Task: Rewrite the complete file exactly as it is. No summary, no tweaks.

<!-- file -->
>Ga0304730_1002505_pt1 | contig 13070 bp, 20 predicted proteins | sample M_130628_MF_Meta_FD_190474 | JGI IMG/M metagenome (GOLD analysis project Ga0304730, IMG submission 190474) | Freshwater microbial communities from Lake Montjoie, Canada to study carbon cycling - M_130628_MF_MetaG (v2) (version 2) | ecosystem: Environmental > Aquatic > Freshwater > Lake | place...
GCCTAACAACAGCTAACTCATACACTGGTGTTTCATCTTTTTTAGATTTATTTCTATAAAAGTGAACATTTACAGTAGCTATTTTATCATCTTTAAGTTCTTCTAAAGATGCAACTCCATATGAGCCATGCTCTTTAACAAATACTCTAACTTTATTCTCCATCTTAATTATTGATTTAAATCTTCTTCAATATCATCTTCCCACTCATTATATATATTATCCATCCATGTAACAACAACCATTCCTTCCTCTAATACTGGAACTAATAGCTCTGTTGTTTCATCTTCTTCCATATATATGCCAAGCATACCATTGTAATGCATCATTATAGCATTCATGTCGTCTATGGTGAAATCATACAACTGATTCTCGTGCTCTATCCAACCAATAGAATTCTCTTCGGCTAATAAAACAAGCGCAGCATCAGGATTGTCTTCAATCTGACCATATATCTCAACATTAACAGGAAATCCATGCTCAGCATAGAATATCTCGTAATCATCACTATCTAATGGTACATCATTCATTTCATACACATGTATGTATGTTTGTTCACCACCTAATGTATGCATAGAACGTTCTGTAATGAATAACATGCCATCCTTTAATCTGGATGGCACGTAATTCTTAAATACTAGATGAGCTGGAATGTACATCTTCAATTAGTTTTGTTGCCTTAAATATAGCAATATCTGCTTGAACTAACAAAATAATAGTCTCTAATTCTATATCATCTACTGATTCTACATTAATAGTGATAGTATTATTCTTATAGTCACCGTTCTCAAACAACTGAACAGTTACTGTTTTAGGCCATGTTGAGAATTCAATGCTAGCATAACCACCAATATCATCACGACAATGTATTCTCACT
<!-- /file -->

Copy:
>Ga0304730_1002505_pt1 | contig 13070 bp, 20 predicted proteins | sample M_130628_MF_Meta_FD_190474 | JGI IMG/M metagenome (GOLD analysis project Ga0304730, IMG submission 190474) | Freshwater microbial communities from Lake Montjoie, Canada to study carbon cycling - M_130628_MF_MetaG (v2) (version 2) | ecosystem: Environmental > Aquatic > Freshwater > Lake | place...
GCCTAACAACAGCTAACTCATACACTGGTGTTTCATCTTTTTTAGATTTATTTCTATAAAAGTGAACATTTACAGTAGCTATTTTATCATCTTTAAGTTCTTCTAAAGATGCAACTCCATATGAGCCATGCTCTTTAACAAATACTCTAACTTTATTCTCCATCTTAATTATTGATTTAAATCTTCTTCAATATCATCTTCCCACTCATTATATATATTATCCATCCATGTAACAACAACCATTCCTTCCTCTAATACTGGAACTAATAGCTCTGTTGTTTCATCTTCTTCCATATATATGCCAAGCATACCATTGTAATGCATCATTATAGCATTCATGTCGTCTATGGTGAAATCATACAACTGATTCTCGTGCTCTATCCAACCAATAGAATTCTCTTCGGCTAATAAAACAAGCGCAGCATCAGGATTGTCTTCAATCTGACCATATATCTCAACATTAACAGGAAATCCATGCTCAGCATAGAATATCTCGTAATCATCACTATCTAATGGTACATCATTCATTTCATACACATGTATGTATGTTTGTTCACCACCTAATGTATGCATAGAACGTTCTGTAATGAATAACATGCCATCCTTTAATCTGGATGGCACGTAATTCTTAAATACTAGATGAGCTGGAATGTACATCTTCAATTAGTTTTGTTGCCTTAAATATAGCAATATCTGCTTGAACTAACAAAATAATAGTCTCTAATTCTATATCATCTACTGATTCTACATTAATAGTGATAGTATTATTCTTATAGTCACCGTTCTCAAACAACTGAACAGTTACTGTTTTAGGCCATGTTGAGAATTCAATGCTAGCATAACCACCAATATCATCACGACAATGTATTCTCACT